of an exorcism where two women were gathered before villagers to be
exorcised of 100 'phop' ghosts. The exorcism is expected to be hard,
but with the combined efforts of an entire village, it is expected to
collect over 100 spirits into 100 sticks of bamboo.
Daeng Somwai and Kancahan Wangchalee began to be examined by holy men
when they exhibited symptoms typical of a phop ghost possession. As
they spoke, suddenly their speech would ramble off into an
incomprehensible feverish dialect that seems like nonsense to those
listening, but is believed to be a form of tongues, the "language of
the gods." Their bodies also showed a severe increase in tremors mixed
with hysterical laughter and/or crying which would alternate wildly as
they had sudden attacks. Fearing for the two women, locals took them
to the Abbot in Wot Donyanang, who specializes in possession cases and
the exorcism of spirits.
Surrounded by 300 villagers, the abbot oversaw the exorcism as the
assembly was surrounded by hundreds of feet of blessed ritual thread.
The exorcism went on for several minutes, with the abbot sprinkling
holy water on the women as hundreds of monks prayed over the group, and
the three hundred spectators watched, protected from the phop ghosts as
long as they remained behind the thread.
As the ritual went on, the voices of those involved became more
intense, and the spirits apparently began resisting the ritual,
according to witnesses. In time the one hundred phop ghosts were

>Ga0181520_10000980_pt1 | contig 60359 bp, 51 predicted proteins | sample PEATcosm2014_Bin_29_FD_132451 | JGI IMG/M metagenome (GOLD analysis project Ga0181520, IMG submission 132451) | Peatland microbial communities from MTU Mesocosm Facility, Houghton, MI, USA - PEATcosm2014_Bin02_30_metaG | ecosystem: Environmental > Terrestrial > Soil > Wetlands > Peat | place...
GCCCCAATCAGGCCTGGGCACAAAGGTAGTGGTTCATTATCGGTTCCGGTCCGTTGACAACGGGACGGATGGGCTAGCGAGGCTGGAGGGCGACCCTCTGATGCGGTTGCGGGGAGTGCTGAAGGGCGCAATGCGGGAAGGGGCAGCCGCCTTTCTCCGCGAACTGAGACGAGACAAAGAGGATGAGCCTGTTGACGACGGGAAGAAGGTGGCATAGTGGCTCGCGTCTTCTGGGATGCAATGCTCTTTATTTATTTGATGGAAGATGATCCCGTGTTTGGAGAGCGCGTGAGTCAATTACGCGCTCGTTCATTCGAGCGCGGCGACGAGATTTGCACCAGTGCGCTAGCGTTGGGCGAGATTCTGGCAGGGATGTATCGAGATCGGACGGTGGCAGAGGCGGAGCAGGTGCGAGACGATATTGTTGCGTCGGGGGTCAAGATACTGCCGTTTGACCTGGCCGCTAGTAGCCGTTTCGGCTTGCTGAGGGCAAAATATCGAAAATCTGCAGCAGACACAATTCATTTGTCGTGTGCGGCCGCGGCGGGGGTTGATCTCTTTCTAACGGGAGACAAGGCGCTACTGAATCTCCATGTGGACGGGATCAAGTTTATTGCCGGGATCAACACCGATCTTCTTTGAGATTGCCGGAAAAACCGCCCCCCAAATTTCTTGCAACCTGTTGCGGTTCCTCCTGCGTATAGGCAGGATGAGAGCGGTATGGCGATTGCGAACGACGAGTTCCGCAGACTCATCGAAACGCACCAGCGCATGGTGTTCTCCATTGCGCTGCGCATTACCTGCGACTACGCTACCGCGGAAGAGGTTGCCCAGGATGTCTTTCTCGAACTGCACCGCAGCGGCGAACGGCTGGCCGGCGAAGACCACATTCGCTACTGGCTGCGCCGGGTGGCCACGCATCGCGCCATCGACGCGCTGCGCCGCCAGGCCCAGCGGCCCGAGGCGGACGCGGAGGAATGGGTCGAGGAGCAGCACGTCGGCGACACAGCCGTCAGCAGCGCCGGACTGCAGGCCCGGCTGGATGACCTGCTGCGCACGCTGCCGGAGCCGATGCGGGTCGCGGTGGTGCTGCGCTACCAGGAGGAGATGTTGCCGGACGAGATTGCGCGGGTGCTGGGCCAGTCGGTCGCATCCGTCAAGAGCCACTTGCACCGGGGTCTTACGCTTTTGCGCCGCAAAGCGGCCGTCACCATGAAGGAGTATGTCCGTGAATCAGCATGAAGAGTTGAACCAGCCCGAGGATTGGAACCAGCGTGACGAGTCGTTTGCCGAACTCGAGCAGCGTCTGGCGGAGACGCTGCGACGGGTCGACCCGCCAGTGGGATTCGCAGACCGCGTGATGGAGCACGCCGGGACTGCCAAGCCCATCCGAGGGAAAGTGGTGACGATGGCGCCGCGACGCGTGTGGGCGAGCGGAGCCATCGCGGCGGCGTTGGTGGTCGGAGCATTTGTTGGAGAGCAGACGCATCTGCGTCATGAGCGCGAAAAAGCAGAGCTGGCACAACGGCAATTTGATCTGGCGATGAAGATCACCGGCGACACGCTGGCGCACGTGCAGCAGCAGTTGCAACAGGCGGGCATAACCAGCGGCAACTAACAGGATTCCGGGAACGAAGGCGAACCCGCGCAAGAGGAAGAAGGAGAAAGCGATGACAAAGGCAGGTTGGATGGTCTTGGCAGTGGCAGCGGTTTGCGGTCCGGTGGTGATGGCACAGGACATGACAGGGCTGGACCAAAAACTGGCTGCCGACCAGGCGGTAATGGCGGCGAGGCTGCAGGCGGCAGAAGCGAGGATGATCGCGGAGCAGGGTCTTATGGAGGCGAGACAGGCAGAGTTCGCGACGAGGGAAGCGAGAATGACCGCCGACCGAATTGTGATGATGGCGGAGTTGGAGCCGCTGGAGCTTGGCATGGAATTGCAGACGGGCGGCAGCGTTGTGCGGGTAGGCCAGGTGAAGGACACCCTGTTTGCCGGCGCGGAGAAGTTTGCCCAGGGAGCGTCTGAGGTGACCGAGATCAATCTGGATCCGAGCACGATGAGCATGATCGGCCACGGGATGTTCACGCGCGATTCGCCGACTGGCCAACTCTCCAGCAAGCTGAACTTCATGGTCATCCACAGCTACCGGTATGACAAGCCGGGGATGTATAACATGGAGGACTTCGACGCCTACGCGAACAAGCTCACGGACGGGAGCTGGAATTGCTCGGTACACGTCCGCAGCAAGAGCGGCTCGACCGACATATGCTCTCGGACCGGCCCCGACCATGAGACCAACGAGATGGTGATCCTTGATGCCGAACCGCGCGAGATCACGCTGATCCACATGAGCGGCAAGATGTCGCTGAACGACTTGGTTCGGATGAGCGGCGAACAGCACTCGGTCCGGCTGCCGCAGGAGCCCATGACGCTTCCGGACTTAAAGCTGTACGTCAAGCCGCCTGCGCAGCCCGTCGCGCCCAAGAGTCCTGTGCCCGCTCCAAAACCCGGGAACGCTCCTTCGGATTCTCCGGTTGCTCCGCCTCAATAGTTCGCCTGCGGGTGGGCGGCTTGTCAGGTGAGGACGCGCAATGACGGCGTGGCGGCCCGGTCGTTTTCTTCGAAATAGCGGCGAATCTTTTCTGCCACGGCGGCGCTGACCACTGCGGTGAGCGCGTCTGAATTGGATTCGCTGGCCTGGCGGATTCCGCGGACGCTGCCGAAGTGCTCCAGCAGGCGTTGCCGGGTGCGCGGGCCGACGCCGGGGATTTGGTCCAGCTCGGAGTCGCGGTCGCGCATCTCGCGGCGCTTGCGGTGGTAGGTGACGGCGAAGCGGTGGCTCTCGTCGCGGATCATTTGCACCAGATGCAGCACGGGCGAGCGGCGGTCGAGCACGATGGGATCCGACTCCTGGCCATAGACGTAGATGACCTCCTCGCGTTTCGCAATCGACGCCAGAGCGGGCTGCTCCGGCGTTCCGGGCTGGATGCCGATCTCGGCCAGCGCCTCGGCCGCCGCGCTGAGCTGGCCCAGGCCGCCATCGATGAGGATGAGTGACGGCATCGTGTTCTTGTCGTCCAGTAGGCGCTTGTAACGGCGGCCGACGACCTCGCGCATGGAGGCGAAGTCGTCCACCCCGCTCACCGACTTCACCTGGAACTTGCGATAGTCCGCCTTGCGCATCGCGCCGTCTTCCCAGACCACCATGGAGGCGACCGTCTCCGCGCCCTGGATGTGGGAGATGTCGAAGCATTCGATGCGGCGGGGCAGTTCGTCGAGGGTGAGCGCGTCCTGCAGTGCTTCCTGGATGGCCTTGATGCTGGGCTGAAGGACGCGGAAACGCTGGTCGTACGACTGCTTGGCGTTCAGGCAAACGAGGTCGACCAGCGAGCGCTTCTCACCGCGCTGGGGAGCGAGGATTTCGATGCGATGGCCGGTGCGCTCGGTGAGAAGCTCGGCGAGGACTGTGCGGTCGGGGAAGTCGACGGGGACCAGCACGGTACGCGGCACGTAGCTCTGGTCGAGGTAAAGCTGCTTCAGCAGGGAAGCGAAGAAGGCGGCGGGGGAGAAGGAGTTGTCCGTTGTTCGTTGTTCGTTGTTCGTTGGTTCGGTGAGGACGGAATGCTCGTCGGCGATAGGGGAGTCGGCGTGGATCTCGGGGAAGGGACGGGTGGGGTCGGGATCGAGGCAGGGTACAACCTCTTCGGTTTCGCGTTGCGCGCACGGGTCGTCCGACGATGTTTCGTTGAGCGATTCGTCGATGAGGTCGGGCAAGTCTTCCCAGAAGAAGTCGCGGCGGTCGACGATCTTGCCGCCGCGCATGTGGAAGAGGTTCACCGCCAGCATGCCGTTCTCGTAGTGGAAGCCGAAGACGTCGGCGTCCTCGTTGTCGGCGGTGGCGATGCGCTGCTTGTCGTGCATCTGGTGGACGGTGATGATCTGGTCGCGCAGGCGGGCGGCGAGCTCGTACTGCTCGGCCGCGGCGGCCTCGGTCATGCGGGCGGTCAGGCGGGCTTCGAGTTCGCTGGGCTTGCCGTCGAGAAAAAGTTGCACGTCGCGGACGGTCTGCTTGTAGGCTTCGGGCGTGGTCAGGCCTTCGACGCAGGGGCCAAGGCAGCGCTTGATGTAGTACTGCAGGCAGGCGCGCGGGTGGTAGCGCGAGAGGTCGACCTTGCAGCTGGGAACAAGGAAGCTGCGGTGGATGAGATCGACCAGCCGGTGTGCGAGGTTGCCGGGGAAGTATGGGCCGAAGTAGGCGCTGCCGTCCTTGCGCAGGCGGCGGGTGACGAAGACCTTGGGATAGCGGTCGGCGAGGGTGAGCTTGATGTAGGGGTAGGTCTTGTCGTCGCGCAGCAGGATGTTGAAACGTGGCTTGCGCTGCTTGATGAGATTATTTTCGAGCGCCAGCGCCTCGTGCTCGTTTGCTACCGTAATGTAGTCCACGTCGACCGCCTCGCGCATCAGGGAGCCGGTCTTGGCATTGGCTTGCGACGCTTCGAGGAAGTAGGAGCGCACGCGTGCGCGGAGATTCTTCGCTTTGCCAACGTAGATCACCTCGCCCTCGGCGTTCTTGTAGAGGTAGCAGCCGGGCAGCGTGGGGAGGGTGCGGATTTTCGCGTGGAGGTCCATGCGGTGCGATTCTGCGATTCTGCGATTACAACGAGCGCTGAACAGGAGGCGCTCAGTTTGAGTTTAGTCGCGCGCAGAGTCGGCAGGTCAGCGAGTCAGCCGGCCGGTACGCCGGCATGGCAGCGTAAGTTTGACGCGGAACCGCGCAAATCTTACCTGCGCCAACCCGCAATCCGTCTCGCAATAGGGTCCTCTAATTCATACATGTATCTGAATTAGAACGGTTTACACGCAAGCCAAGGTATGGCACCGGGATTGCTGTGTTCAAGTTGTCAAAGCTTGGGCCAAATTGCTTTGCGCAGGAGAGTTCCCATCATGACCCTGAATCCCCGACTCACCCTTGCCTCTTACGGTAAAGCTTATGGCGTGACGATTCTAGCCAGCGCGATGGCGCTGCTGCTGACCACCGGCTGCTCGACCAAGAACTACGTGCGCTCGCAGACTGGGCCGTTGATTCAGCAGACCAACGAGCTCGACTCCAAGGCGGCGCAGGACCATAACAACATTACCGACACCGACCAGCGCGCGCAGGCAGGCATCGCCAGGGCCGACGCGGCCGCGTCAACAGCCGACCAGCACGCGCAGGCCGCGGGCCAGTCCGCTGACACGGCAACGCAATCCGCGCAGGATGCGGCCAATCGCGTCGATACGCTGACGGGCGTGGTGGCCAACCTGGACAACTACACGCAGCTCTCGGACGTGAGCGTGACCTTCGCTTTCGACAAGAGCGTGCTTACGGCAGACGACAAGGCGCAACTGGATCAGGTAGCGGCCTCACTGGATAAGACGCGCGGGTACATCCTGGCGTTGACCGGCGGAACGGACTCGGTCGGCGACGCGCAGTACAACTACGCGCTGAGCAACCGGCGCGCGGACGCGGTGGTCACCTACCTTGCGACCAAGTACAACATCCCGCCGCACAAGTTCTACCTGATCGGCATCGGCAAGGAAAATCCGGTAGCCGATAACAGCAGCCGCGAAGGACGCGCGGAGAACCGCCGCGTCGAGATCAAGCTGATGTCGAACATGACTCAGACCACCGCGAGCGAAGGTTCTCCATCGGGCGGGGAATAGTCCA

gathered and collected into the bamboo, which was then taken away to be
properly disposed of. The women are currently recovering from their
Not all, however, are supportive of this method of treatment. Thavee
Tangseri of Jitavev Khon Kaen Hospital suggests the treatment creates a
belief that harm can come to a patient from ghosts, and therefore
promotes that patient to exhibit symptoms of it. When the ghost is exorcised, the patient may be cured, but this doesn't necessarily help
with mental health in cases where illness was brought on by this belief
in the first place. Of course some other psychologists disagree,
saying the ritual is merely a symbolic transformation like any number
of other psychiatric treatments that, if given mystical background,
could look very similar to a traditional exorcism practiced in several
of these villages.
He suggests the treatment of patients who are exhibiting possession
symptoms are largely psychosomatic and the treatment should either be
replaced by or supplemented with educated psychiatric health
practitioners or strong minded individuals who can help a hysterical
person through the event that brought on the illness in the first
place. Events can be anything from the passing of someone close in
their sleep to the sudden loss of or change to life. The debate, of
course, rages on with some saying it's a matter of spiritual concern
and others declaring the problem a purely psychological one. Perhaps
as with many things, the answer lies somewhere in the middle.